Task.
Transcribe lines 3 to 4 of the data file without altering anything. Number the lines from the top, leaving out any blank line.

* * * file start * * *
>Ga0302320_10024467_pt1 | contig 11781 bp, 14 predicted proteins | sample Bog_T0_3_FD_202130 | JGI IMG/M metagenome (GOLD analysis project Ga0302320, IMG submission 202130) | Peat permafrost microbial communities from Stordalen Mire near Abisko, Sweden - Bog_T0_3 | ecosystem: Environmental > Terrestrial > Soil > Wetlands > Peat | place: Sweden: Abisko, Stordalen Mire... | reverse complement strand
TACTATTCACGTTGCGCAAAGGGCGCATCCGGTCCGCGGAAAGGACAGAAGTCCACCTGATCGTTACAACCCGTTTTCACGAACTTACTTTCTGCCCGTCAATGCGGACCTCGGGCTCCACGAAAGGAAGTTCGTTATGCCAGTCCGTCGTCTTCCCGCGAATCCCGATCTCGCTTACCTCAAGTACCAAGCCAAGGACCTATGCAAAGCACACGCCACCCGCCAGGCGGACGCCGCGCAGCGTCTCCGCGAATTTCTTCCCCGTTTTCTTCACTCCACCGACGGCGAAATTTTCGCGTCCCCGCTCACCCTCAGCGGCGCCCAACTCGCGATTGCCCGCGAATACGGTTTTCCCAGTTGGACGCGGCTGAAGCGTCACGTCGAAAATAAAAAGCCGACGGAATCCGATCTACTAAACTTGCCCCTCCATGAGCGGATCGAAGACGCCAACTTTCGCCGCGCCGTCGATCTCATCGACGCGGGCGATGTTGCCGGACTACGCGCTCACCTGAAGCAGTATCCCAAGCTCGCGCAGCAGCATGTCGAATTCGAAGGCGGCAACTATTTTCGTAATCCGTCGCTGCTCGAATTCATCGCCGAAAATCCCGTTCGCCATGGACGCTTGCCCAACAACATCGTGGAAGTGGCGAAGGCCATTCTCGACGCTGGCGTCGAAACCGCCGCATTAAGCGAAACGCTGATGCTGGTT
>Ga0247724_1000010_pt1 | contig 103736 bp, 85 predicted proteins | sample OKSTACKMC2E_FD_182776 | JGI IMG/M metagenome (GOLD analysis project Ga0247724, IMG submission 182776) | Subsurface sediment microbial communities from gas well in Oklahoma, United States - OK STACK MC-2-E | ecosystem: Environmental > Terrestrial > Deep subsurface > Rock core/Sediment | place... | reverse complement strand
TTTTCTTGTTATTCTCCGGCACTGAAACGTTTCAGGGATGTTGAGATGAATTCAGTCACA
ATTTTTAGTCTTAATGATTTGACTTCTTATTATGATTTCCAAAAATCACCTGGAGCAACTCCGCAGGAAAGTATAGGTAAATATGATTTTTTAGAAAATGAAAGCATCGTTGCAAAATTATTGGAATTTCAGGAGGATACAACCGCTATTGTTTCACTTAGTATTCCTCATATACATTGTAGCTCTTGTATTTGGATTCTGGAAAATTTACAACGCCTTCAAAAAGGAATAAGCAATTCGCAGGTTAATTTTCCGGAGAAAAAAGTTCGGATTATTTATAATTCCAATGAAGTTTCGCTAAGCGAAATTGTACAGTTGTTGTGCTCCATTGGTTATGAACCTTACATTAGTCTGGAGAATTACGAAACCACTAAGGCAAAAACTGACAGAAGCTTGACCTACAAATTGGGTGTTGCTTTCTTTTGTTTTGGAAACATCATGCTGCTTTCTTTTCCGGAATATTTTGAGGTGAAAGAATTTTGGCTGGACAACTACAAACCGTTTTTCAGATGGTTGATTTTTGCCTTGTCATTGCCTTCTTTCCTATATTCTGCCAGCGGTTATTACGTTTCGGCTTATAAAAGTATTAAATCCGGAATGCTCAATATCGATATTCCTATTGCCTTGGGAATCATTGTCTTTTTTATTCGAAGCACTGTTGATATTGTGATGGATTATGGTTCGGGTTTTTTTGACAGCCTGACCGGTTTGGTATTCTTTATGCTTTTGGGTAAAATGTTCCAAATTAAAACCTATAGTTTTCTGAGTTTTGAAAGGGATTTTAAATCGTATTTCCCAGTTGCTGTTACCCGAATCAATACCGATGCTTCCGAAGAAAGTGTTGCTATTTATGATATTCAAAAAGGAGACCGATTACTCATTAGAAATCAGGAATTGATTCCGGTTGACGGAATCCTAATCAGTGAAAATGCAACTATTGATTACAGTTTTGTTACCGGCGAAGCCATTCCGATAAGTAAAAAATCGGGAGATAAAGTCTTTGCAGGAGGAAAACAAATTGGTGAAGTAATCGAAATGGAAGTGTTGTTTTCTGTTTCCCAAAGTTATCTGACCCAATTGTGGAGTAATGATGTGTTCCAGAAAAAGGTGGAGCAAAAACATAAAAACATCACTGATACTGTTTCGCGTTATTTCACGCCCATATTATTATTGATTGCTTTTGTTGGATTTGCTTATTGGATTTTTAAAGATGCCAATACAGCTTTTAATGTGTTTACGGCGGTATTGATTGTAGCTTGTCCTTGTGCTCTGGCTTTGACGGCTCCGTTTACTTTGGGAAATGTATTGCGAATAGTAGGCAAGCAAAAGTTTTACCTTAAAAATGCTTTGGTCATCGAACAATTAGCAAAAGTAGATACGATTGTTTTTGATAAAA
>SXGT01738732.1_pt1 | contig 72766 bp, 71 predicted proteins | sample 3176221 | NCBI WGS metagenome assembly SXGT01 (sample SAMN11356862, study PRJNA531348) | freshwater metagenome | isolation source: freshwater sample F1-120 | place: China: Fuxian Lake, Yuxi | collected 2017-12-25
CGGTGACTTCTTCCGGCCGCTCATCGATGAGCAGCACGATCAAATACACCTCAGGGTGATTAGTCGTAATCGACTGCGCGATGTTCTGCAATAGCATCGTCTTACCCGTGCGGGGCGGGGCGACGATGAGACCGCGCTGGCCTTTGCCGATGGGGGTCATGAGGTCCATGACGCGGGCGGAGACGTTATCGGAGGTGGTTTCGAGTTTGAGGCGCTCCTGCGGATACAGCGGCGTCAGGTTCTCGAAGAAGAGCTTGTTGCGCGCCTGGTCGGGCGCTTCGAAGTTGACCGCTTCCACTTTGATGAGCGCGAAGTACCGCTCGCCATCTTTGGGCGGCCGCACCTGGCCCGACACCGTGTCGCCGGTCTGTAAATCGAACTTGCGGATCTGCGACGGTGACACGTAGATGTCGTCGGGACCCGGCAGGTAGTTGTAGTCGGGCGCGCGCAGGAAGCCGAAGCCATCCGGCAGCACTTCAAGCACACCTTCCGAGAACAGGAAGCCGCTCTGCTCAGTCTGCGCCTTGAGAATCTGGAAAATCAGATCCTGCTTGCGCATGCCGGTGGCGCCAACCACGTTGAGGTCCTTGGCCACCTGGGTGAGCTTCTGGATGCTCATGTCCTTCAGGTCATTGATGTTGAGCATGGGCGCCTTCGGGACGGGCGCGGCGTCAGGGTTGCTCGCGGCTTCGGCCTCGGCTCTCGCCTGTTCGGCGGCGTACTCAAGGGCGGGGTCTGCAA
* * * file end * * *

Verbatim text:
>Ga0247724_1000010_pt1 | contig 103736 bp, 85 predicted proteins | sample OKSTACKMC2E_FD_182776 | JGI IMG/M metagenome (GOLD analysis project Ga0247724, IMG submission 182776) | Subsurface sediment microbial communities from gas well in Oklahoma, United States - OK STACK MC-2-E | ecosystem: Environmental > Terrestrial > Deep subsurface > Rock core/Sediment | place... | reverse complement strand
TTTTCTTGTTATTCTCCGGCACTGAAACGTTTCAGGGATGTTGAGATGAATTCAGTCACA